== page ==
Ronda Rousey has just been featured in the 2015 installment of the Sports Illustrated Swim Suit Issue. That’s great news for just about everyone, including Ronda, the UFC, and anyone who enjoys beach wear. Of course, these appearances invite obligatory moralizing discussions, and some sad person in Toledo is probably wringing his or her hands over the continued objectification of a strong female sports figure, while the rest of us are right-clicking and saving on our work computers.
But take note, you terrified protectors of female honor, that Ronda gained weight for the shoot. Yes, there’s a little curve ball for you, oh great defenders of the integrity of x-chromosomed role models. She curve-balled her entire body, so to speak, challenging your conception of female aesthetics, and making it a touch more difficult to flippantly label her a modern-day Barbie doll for hire.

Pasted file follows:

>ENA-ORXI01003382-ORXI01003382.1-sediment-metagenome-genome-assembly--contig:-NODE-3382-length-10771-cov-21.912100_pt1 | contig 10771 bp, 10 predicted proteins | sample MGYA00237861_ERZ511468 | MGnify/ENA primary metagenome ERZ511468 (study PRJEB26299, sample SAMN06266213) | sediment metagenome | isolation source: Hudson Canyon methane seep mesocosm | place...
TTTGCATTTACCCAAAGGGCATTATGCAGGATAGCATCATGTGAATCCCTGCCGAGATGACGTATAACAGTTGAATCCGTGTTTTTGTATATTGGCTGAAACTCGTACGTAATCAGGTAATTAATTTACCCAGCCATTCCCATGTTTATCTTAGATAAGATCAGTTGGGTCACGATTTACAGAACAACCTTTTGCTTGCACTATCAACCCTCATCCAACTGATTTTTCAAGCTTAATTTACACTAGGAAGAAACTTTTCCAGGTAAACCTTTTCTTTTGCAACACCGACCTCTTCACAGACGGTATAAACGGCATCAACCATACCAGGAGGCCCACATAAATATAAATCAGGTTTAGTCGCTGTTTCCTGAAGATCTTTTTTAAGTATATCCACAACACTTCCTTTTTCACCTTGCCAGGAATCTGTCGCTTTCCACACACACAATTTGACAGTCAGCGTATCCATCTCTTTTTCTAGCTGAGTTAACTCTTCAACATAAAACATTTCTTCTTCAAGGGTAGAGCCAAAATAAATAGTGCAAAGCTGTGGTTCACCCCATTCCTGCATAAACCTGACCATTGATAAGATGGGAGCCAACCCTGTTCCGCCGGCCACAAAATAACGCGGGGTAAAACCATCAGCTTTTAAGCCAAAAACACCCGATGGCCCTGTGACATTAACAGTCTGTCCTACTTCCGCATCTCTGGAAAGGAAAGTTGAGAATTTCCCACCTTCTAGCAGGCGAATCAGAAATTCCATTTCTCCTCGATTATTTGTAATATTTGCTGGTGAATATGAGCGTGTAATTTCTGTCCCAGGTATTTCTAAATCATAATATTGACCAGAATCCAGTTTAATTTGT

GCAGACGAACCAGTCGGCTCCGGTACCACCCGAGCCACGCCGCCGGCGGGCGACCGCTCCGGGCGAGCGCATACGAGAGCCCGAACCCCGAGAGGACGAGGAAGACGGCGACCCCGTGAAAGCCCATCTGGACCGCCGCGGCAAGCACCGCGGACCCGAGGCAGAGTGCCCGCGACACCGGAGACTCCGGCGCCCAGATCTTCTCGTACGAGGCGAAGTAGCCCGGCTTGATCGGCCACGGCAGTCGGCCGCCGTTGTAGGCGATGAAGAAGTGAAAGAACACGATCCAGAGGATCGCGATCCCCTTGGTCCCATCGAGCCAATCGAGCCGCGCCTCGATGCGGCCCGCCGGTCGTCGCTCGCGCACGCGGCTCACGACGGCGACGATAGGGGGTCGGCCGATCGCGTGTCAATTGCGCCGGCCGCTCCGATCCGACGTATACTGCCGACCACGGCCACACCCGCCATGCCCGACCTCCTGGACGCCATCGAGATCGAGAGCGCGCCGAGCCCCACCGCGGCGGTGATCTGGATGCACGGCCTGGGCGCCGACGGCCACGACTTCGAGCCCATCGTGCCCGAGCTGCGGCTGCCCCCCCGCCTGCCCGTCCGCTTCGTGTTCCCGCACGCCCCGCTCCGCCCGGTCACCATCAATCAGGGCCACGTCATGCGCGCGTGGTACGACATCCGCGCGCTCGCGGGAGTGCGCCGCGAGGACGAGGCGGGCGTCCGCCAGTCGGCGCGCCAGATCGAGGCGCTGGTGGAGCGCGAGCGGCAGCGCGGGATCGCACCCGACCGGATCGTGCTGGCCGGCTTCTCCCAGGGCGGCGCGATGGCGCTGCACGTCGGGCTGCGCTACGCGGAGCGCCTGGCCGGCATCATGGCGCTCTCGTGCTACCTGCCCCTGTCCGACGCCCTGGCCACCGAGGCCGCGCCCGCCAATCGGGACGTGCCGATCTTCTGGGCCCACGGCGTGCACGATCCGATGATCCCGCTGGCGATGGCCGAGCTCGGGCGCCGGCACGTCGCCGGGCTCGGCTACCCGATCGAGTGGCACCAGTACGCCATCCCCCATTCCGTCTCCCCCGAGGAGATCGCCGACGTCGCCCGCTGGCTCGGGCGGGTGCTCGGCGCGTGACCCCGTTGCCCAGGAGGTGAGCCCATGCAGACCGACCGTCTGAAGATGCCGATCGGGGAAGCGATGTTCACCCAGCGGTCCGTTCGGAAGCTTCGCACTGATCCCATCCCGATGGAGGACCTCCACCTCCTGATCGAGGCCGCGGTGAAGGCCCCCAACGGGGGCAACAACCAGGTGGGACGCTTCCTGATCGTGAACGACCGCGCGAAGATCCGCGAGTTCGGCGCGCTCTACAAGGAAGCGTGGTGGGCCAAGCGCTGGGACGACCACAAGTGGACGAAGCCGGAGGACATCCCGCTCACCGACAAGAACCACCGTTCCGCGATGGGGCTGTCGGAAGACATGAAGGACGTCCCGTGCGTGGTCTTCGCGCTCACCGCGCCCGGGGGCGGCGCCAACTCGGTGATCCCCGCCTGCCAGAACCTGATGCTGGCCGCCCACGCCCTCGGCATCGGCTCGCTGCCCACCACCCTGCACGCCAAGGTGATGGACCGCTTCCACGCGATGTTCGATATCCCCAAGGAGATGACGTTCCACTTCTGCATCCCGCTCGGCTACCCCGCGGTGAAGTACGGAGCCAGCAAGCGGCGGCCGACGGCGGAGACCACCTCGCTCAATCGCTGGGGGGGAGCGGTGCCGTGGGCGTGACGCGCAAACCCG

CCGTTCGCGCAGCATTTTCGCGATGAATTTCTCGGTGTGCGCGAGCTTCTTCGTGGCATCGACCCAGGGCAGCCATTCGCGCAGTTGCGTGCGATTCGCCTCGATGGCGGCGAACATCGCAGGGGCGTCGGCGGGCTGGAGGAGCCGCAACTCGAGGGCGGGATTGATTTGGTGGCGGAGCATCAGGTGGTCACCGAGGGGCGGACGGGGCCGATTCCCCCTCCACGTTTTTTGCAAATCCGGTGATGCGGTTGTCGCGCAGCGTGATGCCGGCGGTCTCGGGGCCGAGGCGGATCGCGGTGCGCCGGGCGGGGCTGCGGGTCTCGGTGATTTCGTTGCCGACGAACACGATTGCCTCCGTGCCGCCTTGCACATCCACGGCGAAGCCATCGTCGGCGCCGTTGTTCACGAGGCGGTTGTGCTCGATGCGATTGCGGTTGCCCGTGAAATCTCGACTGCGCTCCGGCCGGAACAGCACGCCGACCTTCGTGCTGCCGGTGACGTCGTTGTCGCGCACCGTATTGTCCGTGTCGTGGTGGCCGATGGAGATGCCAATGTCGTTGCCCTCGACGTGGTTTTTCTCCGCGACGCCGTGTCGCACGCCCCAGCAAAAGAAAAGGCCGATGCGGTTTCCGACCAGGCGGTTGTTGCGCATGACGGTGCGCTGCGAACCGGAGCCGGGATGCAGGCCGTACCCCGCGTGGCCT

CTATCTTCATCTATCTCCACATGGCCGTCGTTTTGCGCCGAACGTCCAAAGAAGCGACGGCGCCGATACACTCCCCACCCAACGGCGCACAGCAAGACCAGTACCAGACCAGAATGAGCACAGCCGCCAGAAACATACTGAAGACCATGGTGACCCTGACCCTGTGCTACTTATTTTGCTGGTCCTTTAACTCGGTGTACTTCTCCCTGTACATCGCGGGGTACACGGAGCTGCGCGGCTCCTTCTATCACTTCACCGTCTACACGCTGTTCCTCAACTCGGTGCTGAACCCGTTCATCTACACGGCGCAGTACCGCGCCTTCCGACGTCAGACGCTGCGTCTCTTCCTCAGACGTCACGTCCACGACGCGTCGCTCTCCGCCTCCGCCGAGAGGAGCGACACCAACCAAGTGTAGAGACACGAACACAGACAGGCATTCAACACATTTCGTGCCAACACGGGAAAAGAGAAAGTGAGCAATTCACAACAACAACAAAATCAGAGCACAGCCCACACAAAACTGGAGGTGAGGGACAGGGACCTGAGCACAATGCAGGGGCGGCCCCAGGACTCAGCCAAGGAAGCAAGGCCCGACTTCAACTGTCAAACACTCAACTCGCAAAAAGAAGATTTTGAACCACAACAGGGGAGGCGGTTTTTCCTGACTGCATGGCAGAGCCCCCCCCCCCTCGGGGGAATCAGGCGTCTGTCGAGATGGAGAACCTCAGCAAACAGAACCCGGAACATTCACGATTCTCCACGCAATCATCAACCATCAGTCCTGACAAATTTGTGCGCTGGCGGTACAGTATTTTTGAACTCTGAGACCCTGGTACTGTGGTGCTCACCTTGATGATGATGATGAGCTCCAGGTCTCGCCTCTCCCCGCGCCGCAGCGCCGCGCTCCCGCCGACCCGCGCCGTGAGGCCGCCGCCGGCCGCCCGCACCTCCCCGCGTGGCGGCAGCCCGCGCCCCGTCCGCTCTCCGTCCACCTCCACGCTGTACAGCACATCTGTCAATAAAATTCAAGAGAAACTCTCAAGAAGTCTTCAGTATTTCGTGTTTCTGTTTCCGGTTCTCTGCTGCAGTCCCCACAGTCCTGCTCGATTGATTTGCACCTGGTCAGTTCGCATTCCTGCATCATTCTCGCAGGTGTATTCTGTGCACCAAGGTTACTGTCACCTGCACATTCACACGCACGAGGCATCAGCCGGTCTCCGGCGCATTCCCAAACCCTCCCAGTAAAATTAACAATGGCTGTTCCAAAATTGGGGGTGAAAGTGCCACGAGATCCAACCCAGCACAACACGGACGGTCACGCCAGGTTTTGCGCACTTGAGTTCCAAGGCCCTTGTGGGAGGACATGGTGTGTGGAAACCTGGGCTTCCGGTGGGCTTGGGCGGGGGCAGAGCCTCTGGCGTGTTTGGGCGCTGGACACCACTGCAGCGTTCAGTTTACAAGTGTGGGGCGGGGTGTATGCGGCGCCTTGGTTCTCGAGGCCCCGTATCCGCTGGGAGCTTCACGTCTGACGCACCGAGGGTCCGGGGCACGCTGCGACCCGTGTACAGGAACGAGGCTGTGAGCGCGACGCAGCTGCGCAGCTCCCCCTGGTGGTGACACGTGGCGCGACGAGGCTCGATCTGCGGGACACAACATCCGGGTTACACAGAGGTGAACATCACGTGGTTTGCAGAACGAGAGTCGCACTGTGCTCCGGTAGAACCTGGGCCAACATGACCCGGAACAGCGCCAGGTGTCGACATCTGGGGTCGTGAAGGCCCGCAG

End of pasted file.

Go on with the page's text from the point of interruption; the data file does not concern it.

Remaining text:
Ronda explained, “The ESPN Body Issue is about celebrating the peak of human potential and the kind of form the human body, when specialized, can really look like. The Swimsuit Issue has a lot more [of a] sexual side to it, while I don’t think the Body Issue is overtly sexual whereas Sports Illustrated is. The difference in how I approached it is when I posed for ESPN Body, I really tried to be a lot more cut and a lot more close to my prime fighting shape because I was being photographed as a fighter and trying to look more like a fighter.”
“I purposely tried to get a little bit heavier for the SI issue so I was a little bit curvier and not in top fight shape look but the look at which I feel I’m the most attractive. It’s very natural for a person’s body to go through seasons.”
So yes, enjoy the tension between seeing her reclined in the pages of a men’s publication, but doing it after a dozen healthy meals. Perhaps we can all agree to let this one slide.